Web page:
he would be leaving the show.
Executives are scrambling to find a replacement, but a 'replacement' will never be found ... it's just more pablum group-think. Stewart, 52, was/is a one-off and what those executives need is another one-off, something outside the group-think, money-making box. It is outside their track-record capacities, as comedian Stephen Colbert has proved with his one-note, self-referential sketches.
The stories detailing Stewart's departure all refer to a younger generation's reliance since 1999 on his wry, skewering approach to current events. I am not one of the younger generation, but my reaction to his announcement was a sense of serious loss: Ooooof!
Stewart's essays and monologues took the news business to task for its slow slide into agitation and propaganda and entertainment -- the declawing of a news approach that has accepted "embedded reporters" and proved itself willing not to ask hard questions of those who threatened to cut reporters off from central political and business leaders.
The pussification of news is serious and Stewart pointed it out over and over again. He asked out loud the questions that reporters might once have asked internally ... isn't there a contradiction between what is said and what is done? This is a question an audience might likewise ask. Jon Stewart was their/my outlet... an encouragement to think. The laughter -- and there has been plenty of that -- cut a hole in the solemnity without detracting from the seriousness.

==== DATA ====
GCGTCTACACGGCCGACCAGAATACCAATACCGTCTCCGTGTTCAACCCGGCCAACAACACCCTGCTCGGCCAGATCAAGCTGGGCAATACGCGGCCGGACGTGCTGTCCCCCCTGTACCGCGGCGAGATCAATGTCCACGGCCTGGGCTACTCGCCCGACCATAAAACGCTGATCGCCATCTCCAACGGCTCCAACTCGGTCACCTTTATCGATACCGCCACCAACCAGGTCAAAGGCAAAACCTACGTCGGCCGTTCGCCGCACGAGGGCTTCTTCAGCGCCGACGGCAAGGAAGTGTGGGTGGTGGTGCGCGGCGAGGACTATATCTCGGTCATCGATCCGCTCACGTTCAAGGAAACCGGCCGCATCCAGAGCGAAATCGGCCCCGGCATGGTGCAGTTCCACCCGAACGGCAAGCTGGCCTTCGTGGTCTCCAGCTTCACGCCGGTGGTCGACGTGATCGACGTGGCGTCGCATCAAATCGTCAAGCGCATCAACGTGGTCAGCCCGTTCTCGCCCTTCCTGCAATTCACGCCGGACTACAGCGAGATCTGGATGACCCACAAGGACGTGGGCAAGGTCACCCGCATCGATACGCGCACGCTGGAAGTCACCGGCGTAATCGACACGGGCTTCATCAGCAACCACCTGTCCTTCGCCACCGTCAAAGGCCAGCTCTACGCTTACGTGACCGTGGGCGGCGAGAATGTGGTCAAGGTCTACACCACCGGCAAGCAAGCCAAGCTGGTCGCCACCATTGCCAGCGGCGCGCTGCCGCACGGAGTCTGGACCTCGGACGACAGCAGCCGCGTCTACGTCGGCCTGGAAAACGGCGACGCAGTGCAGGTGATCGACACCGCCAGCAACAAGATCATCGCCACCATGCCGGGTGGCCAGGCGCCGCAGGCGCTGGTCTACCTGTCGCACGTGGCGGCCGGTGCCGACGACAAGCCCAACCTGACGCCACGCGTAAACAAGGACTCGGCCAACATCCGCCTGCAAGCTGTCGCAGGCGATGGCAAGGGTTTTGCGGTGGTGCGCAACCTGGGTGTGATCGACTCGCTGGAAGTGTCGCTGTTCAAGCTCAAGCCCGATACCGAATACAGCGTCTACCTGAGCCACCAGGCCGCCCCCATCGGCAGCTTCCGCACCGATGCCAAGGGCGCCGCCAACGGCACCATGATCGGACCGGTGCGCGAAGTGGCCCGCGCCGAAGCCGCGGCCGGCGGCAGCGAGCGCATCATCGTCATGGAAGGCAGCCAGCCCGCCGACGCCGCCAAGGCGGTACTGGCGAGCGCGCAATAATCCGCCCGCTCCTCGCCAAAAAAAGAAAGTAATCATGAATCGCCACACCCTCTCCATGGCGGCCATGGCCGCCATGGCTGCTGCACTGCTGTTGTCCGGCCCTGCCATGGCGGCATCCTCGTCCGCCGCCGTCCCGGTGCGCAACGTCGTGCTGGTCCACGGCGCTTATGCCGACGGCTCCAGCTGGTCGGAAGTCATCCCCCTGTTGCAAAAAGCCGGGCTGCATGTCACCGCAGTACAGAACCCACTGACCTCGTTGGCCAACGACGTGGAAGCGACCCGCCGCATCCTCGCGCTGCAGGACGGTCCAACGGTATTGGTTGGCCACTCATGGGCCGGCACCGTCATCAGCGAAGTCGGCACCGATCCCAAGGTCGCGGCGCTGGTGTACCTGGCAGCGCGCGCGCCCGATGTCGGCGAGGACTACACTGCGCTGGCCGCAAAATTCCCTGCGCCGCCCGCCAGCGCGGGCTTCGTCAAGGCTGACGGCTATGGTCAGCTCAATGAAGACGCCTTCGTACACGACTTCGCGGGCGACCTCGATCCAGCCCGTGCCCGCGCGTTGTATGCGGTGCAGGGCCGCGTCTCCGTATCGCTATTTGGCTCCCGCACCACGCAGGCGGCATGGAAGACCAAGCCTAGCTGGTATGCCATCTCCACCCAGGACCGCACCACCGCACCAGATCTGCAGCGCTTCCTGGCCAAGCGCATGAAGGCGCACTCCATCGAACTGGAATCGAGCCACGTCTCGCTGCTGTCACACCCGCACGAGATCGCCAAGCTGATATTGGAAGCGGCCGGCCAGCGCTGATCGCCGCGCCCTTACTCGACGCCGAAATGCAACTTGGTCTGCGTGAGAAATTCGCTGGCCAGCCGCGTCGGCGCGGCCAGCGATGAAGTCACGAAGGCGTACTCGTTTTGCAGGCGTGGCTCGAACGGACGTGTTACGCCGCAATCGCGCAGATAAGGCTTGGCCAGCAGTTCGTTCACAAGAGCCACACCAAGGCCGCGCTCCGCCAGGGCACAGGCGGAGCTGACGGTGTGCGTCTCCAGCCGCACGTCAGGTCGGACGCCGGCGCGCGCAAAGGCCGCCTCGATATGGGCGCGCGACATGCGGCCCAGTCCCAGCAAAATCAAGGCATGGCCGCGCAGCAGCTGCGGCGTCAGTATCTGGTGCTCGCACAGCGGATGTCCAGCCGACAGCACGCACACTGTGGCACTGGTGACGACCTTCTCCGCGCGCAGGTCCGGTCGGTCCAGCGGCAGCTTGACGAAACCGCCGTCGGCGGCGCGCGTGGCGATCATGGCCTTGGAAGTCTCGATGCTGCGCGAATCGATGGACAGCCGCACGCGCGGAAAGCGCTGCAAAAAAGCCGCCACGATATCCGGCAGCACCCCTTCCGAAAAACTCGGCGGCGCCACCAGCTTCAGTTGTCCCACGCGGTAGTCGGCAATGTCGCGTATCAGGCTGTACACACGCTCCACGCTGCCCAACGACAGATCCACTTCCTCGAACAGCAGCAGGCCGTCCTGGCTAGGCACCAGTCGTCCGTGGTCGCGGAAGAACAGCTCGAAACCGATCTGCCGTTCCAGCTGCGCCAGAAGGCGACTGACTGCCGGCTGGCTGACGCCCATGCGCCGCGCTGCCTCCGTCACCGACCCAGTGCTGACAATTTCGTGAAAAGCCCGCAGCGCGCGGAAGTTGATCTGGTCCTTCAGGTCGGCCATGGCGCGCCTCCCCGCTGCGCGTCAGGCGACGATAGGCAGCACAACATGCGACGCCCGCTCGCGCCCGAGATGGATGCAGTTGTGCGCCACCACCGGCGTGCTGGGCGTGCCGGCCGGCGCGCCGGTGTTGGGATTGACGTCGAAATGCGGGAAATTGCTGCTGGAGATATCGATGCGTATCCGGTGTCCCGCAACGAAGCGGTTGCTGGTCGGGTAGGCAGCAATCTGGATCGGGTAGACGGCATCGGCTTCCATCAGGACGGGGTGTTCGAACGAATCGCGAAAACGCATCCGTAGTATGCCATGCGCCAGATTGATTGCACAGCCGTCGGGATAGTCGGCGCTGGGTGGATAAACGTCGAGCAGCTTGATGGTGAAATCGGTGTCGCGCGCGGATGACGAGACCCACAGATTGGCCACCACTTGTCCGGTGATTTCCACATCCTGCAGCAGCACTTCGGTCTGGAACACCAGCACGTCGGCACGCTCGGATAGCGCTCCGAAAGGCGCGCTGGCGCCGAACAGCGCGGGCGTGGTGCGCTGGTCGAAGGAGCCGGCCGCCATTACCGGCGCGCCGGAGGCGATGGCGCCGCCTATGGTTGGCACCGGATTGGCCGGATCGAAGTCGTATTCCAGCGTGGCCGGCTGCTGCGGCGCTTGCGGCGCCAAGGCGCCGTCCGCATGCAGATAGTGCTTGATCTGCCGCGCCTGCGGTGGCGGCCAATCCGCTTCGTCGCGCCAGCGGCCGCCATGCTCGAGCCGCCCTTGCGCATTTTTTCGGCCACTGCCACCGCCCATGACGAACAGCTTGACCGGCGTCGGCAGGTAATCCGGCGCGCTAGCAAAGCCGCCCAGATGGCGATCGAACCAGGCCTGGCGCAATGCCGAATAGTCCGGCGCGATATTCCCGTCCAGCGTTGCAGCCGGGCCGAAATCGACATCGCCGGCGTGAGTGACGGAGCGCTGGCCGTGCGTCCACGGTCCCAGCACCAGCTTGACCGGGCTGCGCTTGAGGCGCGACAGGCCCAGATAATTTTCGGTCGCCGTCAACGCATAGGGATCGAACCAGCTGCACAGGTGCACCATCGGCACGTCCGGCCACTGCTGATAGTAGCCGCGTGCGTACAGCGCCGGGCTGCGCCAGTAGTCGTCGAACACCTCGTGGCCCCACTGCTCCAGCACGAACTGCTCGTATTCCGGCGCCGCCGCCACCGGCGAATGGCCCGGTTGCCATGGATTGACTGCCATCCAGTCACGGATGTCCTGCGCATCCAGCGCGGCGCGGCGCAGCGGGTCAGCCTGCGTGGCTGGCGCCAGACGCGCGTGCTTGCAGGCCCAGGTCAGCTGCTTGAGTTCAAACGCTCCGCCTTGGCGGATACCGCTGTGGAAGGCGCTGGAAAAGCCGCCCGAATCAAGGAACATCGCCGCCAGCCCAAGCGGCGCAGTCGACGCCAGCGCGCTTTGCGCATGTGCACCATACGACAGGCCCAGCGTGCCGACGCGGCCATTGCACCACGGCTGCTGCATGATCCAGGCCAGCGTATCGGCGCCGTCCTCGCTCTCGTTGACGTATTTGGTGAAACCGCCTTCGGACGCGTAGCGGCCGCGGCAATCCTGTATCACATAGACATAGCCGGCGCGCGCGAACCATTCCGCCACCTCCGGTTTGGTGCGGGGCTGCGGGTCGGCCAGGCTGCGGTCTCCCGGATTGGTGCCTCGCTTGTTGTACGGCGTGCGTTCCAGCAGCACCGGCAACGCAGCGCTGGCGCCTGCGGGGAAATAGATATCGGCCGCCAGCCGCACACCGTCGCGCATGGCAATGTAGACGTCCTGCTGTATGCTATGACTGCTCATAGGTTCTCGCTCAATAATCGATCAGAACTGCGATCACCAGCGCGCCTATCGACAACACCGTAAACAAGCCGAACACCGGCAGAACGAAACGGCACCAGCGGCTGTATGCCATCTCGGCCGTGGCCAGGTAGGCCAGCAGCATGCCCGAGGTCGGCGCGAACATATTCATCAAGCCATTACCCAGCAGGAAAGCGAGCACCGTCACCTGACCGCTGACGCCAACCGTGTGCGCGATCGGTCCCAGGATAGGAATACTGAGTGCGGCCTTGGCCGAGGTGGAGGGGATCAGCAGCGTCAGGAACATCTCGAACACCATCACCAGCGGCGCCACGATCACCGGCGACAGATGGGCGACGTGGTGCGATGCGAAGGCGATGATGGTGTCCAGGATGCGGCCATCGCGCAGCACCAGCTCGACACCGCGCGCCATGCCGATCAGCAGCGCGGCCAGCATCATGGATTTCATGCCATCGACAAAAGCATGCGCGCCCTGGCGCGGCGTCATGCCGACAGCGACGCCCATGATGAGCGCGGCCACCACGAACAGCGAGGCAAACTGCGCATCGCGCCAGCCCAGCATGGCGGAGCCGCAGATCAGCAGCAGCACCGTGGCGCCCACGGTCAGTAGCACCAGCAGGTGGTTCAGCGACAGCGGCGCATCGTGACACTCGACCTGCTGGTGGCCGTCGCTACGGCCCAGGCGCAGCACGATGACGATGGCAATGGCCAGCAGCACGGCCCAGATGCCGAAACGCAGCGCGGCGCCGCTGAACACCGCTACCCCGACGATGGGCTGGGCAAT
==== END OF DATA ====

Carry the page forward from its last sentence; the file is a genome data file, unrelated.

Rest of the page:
But I can imagine he would be tired and, like all who are good at what they do, painfully aware of the fact that he was beginning to sound a little too much like Jon Stewart. That, and the fact that the avalanche of pussification pressure is unremitting. Can one man hold back the night? Stewart took a swing at it and connected on a number of occasions, but never hard enough to revise the course of pussification and mediocrity of thought.
Stewart is bright, witty and personable. But there's no fitting ten pounds of shit in a five-pound bag. Funny juxtapositions are a wonderful way of drawing attention -- though not for the pussified who imagine Stewart was not goring their ox -- but then ... but then ... an awful lot of humorous things can become serious, as for example the U.S.-backed death tolls, the legislation that nurtures poverty, a legal system shoe-horned into a secret court (FISA and its expanded powers) and other depredations.
I suppose I should be happy at Stewart's coming instead of bemoaning his departure. But ... well, I bemoan anyway. A gaggle of yes-men does not strike me as representing "freedom of the press" or a nurtured nation.